Economics (M.A.)

https://paulcollege.unh.edu/graduate/economics-programs

The M.A. program in economics shares core economic theory and econometrics classes with the Ph.D. program. This coursework is considerably more rigorous than that typically found in stand alone M.A. programs. Consequently, UNH’s Master's students are exceptionally well trained.

The 10­-month M.A. program is based on four terms, a 5­-week (Term 1) and three 10­-week terms (Terms 2-­4). Classes run from the end of August through the end of May. The program consists of four components: the foundation (Term 1), the core (Term 2), concentrations and capstone experience (Terms 3 and 4). Students participate in weekly research seminars in Terms 2-­4, where they are exposed to cutting­-edge research presented by UNH faculty and scholars from around the country. The culminating experience for the program is a first-year research paper that students complete in Term 4. Students work closely with faculty members in conducting original research and completing their paper.

Students must earn 36 credits to graduate, usually consisting of ten, 3-­credit courses, plus 6 hours of graduate economics seminar.

The Foundation
ECON 825Mathematical Economics 13
Economic Problems (Special Topics: Econometric Skills) *
The Core 2
ECON 976Microeconomics I3
ECON 972Macroeconomics I3
ECON 926Econometrics I3
Electives
ECON 927Econometrics II (or an approved skills course)3
Field/elective courses 312
Graduate Economics Seminar
ECON 988Graduate Economics Seminar 46
Master's Paper
ECON 979Research Skills 53
Total Credits36
*

This course is not required, but strongly encouraged. It meets twice a week during Term 1. Students earn 2 credits.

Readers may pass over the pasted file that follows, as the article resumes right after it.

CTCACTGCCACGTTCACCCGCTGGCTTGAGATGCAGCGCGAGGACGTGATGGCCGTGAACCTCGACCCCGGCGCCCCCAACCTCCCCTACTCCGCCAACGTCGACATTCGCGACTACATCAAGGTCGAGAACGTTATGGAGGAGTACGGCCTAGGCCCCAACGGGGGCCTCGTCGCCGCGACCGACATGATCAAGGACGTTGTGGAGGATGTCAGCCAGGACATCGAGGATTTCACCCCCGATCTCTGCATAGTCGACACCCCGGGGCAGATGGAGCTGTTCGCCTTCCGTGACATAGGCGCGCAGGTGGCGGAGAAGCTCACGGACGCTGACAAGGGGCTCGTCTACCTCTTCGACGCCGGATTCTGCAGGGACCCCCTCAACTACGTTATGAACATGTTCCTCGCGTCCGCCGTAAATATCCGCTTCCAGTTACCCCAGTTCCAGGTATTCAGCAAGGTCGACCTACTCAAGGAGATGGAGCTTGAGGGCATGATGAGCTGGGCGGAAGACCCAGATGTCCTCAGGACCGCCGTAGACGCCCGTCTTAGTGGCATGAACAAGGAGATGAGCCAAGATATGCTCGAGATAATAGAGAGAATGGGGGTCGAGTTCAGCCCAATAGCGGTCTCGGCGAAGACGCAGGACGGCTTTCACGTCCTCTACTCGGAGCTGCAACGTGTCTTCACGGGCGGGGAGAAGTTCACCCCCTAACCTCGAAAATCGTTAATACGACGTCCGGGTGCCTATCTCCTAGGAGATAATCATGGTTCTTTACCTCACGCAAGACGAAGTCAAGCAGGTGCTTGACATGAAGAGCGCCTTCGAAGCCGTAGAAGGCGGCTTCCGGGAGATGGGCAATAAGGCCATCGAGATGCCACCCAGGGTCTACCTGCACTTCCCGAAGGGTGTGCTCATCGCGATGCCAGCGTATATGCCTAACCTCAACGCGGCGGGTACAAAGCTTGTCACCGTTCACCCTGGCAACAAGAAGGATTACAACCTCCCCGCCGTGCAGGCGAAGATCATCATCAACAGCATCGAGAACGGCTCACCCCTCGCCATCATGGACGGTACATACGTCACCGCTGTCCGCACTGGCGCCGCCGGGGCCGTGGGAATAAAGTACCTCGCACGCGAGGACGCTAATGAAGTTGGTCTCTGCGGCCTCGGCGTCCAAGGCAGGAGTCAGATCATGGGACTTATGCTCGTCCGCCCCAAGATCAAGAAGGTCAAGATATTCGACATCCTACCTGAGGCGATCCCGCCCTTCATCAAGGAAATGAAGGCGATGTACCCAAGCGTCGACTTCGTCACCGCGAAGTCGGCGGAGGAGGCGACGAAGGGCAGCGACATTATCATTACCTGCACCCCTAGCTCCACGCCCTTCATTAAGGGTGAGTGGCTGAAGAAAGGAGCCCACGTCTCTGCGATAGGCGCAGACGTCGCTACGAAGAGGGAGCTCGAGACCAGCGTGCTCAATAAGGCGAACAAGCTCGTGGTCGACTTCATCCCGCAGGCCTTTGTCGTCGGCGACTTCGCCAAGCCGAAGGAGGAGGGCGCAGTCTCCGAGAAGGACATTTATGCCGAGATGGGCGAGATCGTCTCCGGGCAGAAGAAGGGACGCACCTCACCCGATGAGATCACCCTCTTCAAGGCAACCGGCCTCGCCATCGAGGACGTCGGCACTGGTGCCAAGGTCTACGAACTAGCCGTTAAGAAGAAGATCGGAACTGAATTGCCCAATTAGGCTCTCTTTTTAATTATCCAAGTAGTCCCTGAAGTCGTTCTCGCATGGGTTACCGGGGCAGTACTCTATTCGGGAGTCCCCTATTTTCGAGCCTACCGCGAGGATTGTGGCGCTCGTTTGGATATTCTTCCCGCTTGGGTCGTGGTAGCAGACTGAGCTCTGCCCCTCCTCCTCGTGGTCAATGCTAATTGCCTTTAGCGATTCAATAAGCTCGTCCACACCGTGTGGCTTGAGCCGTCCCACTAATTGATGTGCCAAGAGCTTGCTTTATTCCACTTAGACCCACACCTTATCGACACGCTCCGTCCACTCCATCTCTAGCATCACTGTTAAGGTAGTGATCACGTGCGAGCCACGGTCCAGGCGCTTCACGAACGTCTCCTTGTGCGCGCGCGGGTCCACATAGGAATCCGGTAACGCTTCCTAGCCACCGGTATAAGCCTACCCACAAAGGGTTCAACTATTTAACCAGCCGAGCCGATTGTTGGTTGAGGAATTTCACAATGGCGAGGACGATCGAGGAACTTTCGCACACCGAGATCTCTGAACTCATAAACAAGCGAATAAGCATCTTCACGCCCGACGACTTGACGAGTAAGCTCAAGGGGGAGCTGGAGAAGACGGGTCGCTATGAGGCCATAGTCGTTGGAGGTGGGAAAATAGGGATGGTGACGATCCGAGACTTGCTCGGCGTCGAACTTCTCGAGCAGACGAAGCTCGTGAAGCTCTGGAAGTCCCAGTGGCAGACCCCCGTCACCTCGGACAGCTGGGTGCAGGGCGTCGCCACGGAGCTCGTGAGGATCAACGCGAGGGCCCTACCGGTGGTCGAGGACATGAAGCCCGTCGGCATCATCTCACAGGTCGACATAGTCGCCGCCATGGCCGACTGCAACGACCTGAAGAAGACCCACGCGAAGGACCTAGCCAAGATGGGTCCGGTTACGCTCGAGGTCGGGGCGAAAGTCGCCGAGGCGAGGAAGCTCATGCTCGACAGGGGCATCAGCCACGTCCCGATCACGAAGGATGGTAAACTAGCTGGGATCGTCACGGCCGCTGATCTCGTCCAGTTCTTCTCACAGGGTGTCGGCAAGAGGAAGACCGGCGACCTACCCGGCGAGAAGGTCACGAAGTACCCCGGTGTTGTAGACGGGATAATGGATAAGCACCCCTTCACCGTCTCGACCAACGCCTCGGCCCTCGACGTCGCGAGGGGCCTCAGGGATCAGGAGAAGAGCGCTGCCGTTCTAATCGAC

1

The course is offered in the five­-week Term 1 and meets four days a week. The class provides the mathematical foundation needed in the Term 2 theory and econometric classes. Students earn 3 credits, the same as in the other terms.

2

These courses enable students to advance to specialized areas in the third and fourth terms with a strong background in theory and econometrics.

3

Students may take a variety of economic electives or choose to specialize in an area such as international finance, environmental and resource economics, health economics, data analysis and information management, or international business. Up to two electives may be taken in courses offered outside of the department as substitutes for economics electives, subject to approval by the department. All elective courses must be at the 800 level or higher.

4

Students are required to register and participate in the Graduate Economics Seminar (ECON 988) in Terms 2, 3, and 4. No more than 6 credits can be counted toward the M.A. degree.

5

Students are required to take Research Skills (ECON 979), which will help them complete their first-year research paper. The paper is the capstone experience for the M.A. degree. Students conduct research under the direct supervision of a faculty member and present their work at the end of Term 4.